No 197 March 2017

Preventing fear of needles

Preventing fear of needles: What can parents do?

MOANA HARLEN

Dr Moana Harlen is the Senior Psychologist Haemophilia at the Queensland Haemophilia Centre, Lady Cilento Children’s Hospital, Brisbane

FEAR OF NEEDLES

I can’t say that I have heard any child or adult say they like having a needle, can you? Fear of having a needle is a matter of degree. So at one end of the spectrum there are those individuals who have no fear and simply shrug their shoulders and say “it’s not that bad” and will go through the procedure without any hesitation. Whilst at the other end of the spectrum there are those individuals who have an intense, irrational fear of needles (needle phobia) and will become extremely anxious at the mere thought of having a needle and will do anything to avoid having a needle.  Most children and adults will sit somewhere between both ends of the spectrum.

For children with bleeding disorders, having frequent needles as home therapy and/or as hospital procedures may increase their chances of having traumatic needle experiences where they experience it as painful and highly distressing. Such experiences can increase their chances of developing a strong fear of needles which can become problematic in managing their bleeding disorder. The good news is most children do not develop this strong fear of needles, although there are still many things that parents can do to increase the likelihood that their child will not develop a needle phobia and to increase their resiliency.

FEAR IS A NORMAL RESPONSE TO THREAT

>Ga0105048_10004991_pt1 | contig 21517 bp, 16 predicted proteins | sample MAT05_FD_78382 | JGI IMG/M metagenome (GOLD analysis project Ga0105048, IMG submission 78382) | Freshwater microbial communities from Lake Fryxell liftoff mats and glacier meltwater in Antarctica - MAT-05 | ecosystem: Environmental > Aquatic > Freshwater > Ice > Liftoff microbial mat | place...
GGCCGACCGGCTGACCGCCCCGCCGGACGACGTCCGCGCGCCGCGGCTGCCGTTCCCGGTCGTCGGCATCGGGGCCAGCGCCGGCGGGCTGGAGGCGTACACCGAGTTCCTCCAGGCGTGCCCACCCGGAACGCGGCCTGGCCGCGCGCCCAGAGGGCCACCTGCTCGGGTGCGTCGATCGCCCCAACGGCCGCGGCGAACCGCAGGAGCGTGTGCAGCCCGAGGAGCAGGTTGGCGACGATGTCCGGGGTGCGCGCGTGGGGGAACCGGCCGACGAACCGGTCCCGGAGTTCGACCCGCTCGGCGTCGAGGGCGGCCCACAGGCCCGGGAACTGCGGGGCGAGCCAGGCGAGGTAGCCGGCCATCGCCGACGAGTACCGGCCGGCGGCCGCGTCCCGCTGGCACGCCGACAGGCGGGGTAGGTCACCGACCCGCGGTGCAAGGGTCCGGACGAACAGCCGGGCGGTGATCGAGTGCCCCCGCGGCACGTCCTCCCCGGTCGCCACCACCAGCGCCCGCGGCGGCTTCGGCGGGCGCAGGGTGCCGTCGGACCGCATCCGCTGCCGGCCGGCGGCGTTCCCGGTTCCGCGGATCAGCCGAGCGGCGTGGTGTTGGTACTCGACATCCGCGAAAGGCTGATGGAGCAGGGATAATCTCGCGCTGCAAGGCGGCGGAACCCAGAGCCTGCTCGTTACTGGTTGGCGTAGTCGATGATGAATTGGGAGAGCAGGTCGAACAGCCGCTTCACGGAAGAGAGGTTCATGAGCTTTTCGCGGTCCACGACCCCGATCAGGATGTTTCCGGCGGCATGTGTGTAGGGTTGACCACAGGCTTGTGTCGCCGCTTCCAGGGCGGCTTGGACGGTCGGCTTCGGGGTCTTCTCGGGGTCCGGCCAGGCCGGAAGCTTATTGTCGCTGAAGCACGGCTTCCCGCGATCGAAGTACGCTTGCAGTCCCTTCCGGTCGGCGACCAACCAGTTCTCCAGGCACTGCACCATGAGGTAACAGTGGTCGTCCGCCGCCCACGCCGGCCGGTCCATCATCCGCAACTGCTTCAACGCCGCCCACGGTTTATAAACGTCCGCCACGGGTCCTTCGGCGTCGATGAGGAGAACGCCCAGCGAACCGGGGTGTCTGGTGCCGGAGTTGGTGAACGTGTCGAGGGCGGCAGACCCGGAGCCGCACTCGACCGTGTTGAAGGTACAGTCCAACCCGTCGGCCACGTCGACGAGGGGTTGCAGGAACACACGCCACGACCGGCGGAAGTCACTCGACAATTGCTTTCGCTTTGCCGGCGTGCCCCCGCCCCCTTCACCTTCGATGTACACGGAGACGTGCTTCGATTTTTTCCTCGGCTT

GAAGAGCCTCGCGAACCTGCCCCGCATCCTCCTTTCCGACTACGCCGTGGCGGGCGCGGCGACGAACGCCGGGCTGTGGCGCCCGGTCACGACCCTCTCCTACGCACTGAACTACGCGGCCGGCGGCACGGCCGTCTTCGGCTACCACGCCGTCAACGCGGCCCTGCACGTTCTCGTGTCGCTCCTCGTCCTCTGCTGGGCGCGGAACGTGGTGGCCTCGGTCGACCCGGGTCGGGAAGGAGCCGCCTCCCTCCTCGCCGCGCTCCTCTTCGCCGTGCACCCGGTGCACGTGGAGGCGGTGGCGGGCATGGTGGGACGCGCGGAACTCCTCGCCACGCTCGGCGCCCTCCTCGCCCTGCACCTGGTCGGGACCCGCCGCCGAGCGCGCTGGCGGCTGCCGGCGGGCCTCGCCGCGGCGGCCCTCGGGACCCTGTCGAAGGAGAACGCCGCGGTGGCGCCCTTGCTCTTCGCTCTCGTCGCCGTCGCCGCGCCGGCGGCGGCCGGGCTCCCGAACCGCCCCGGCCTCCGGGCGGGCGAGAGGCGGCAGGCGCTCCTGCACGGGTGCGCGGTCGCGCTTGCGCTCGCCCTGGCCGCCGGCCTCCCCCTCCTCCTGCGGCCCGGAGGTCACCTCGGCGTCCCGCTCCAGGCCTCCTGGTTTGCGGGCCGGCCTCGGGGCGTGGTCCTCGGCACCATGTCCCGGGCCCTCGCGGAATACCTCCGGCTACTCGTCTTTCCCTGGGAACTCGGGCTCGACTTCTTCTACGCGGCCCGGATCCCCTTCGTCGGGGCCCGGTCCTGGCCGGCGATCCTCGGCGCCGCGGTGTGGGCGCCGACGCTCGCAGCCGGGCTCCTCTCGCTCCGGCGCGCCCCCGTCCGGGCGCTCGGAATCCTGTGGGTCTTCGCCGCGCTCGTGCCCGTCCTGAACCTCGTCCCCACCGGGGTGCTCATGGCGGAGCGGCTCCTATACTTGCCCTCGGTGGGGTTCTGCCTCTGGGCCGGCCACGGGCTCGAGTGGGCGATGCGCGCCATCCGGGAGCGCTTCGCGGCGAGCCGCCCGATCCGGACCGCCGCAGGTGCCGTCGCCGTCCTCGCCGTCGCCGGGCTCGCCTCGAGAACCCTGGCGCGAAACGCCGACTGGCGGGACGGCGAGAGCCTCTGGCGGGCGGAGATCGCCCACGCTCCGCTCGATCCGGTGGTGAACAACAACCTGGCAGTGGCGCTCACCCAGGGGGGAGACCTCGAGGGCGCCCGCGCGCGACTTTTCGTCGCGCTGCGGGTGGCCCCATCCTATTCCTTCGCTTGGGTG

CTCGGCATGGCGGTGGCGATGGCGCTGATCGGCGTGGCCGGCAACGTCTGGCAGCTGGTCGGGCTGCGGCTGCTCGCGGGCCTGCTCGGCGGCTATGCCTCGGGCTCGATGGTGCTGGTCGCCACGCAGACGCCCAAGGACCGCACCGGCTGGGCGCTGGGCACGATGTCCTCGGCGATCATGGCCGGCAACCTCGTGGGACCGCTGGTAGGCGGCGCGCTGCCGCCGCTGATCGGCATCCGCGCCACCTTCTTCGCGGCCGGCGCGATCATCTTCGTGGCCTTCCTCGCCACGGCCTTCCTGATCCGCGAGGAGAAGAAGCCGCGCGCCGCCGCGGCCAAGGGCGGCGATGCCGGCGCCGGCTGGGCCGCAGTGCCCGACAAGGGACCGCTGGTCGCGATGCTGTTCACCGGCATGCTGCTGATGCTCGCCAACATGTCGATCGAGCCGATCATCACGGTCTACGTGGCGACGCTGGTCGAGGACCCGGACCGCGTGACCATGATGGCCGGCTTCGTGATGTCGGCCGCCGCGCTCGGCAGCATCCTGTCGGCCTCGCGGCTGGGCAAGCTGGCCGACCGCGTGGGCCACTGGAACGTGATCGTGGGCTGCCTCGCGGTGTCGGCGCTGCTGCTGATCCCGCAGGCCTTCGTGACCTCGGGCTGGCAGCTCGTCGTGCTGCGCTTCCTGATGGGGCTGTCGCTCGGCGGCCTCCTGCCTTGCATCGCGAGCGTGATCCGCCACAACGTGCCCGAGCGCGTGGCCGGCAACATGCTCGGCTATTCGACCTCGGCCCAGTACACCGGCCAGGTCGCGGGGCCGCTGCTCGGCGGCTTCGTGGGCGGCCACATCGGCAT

Firstly it helps to understand the physiological and psychological mechanisms at play with anxiety around having a needle.  When a humans mind perceives some level of threat from the environment, be it real (about to have a needle or there is a growling dog nearby) or imagined (thinking about having a needle or picturing being bitten by a dog) this will trigger fear which involves 3 types of responses.

  • Physiological responses within the child’s body: e.g.  the stress response is triggered in the part of the brain called the amygdala which is responsible for emotional arousal and sends signals to other parts of the brain so that  stress hormones (e.g. adrenaline and cortisol) are  released preparing the body to run away to safety (flight), to  fight or freeze. Think of the last time you were afraid and how your body responded. Most people notice increased heart rate and breathing and feeling more energised.  Vision and hearing become sharper etc.  An anxious child will feel pain more acutely than a more relaxed child. Don’t be surprised if your child wants to go to the toilet or complains of a sore tummy before a needle; that’s part of the stress response.
  • How the child feels and thinks: A child may think anxious thoughts such as “This is going to hurt” “People are going to hold me down like last time and I don’t like it”. Such thoughts can come from previous experiences of pain and distress or from overhearing others talking negatively about having a needle or perhaps they saw someone else become distressed when having a needle. Worry increases feelings of anxiety.
  • How the child behaves: e.g.  When a child starts to kick, struggle and/or is screaming and crying it is important to view their behaviour is due to being afraid rather than thinking they are misbehaving.

HELPING YOUR CHILD TO FEEL SAFE AND SECURE AND TO MANAGE THEIR EMOTIONS

Prevention is the key.  The main aim of teaching your child to regulate their emotions is to increase their sense of control and their sense of safety whilst being accessed. The idea here is that instead of being a “helpless recipient” they can be an “active participant”. You do not need to wait until your child is going to have a procedure or until they become afraid to introduce these strategies you will probably find you are already doing a lot of them but it’s nice to know you are on the right track.    

For a child to feel safe and secure they need: